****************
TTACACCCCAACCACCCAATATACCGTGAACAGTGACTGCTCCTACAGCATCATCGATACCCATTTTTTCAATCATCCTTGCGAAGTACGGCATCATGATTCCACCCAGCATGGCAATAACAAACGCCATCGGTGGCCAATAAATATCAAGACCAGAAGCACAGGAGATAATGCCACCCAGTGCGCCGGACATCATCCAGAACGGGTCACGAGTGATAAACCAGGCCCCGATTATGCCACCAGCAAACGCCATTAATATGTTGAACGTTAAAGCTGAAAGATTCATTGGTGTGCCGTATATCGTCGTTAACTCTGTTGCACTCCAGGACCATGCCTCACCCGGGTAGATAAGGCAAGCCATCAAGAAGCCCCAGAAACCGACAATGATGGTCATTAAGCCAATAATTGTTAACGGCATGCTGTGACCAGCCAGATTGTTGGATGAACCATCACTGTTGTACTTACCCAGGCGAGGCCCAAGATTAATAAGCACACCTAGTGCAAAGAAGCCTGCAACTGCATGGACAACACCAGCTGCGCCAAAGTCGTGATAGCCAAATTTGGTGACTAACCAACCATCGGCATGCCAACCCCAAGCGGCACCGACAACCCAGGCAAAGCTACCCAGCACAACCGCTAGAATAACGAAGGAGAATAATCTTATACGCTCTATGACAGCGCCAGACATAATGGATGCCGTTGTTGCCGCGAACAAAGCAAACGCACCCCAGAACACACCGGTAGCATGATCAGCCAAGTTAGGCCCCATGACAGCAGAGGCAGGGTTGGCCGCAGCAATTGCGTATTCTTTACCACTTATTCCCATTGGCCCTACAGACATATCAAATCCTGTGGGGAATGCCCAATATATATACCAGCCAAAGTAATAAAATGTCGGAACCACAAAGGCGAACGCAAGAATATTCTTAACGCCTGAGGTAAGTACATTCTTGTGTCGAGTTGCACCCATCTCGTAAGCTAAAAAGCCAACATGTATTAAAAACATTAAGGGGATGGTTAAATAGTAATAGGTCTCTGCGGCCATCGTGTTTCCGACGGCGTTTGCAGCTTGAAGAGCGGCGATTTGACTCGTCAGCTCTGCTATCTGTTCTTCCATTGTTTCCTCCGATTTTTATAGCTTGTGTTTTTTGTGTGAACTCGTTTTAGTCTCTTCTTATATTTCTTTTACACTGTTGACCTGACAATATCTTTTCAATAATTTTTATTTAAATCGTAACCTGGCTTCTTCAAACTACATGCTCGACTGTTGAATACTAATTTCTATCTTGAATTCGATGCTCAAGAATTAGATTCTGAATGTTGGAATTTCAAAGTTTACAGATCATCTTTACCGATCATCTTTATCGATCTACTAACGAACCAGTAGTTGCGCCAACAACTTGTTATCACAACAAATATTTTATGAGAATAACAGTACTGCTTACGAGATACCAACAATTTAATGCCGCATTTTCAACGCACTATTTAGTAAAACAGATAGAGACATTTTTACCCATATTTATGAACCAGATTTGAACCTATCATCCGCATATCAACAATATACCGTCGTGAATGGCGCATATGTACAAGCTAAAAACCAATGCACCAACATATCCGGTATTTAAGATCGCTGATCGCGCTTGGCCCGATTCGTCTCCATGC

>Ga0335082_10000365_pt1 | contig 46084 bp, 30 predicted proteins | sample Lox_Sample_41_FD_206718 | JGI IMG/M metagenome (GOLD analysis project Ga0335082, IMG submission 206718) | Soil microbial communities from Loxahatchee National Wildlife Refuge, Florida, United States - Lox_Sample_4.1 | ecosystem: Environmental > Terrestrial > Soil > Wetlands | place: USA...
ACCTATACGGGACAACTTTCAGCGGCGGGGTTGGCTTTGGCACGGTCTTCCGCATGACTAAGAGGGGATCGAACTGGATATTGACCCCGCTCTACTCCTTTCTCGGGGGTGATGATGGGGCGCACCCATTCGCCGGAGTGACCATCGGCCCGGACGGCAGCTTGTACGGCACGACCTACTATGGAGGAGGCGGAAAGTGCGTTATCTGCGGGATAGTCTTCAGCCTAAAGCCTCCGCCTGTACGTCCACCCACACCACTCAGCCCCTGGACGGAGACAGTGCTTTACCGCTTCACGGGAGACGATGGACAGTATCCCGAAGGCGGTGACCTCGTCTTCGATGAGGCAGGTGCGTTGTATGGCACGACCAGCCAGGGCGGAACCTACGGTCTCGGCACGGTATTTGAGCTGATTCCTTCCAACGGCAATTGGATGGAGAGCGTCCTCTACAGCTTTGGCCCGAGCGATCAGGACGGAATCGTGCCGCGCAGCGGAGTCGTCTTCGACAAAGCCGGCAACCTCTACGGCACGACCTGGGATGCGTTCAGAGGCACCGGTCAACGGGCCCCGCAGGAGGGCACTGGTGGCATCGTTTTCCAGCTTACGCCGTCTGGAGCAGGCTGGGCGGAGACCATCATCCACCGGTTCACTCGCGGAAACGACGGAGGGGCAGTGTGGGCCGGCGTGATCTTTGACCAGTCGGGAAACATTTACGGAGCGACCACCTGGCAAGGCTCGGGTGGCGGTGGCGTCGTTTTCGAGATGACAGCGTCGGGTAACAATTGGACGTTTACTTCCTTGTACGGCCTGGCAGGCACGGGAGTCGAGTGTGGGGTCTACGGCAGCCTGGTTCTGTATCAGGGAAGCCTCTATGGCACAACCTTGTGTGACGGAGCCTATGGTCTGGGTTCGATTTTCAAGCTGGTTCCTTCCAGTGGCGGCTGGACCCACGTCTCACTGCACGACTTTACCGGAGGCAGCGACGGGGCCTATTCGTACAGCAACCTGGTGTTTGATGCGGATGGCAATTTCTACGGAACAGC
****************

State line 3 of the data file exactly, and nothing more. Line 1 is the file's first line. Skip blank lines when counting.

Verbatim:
ACCTATACGGGACAACTTTCAGCGGCGGGGTTGGCTTTGGCACGGTCTTCCGCATGACTAAGAGGGGATCGAACTGGATATTGACCCCGCTCTACTCCTTTCTCGGGGGTGATGATGGGGCGCACCCATTCGCCGGAGTGACCATCGGCCCGGACGGCAGCTTGTACGGCACGACCTACTATGGAGGAGGCGGAAAGTGCGTTATCTGCGGGATAGTCTTCAGCCTAAAGCCTCCGCCTGTACGTCCACCCACACCACTCAGCCCCTGGACGGAGACAGTGCTTTACCGCTTCACGGGAGACGATGGACAGTATCCCGAAGGCGGTGACCTCGTCTTCGATGAGGCAGGTGCGTTGTATGGCACGACCAGCCAGGGCGGAACCTACGGTCTCGGCACGGTATTTGAGCTGATTCCTTCCAACGGCAATTGGATGGAGAGCGTCCTCTACAGCTTTGGCCCGAGCGATCAGGACGGAATCGTGCCGCGCAGCGGAGTCGTCTTCGACAAAGCCGGCAACCTCTACGGCACGACCTGGGATGCGTTCAGAGGCACCGGTCAACGGGCCCCGCAGGAGGGCACTGGTGGCATCGTTTTCCAGCTTACGCCGTCTGGAGCAGGCTGGGCGGAGACCATCATCCACCGGTTCACTCGCGGAAACGACGGAGGGGCAGTGTGGGCCGGCGTGATCTTTGACCAGTCGGGAAACATTTACGGAGCGACCACCTGGCAAGGCTCGGGTGGCGGTGGCGTCGTTTTCGAGATGACAGCGTCGGGTAACAATTGGACGTTTACTTCCTTGTACGGCCTGGCAGGCACGGGAGTCGAGTGTGGGGTCTACGGCAGCCTGGTTCTGTATCAGGGAAGCCTCTATGGCACAACCTTGTGTGACGGAGCCTATGGTCTGGGTTCGATTTTCAAGCTGGTTCCTTCCAGTGGCGGCTGGACCCACGTCTCACTGCACGACTTTACCGGAGGCAGCGACGGGGCCTATTCGTACAGCAACCTGGTGTTTGATGCGGATGGCAATTTCTACGGAACAGC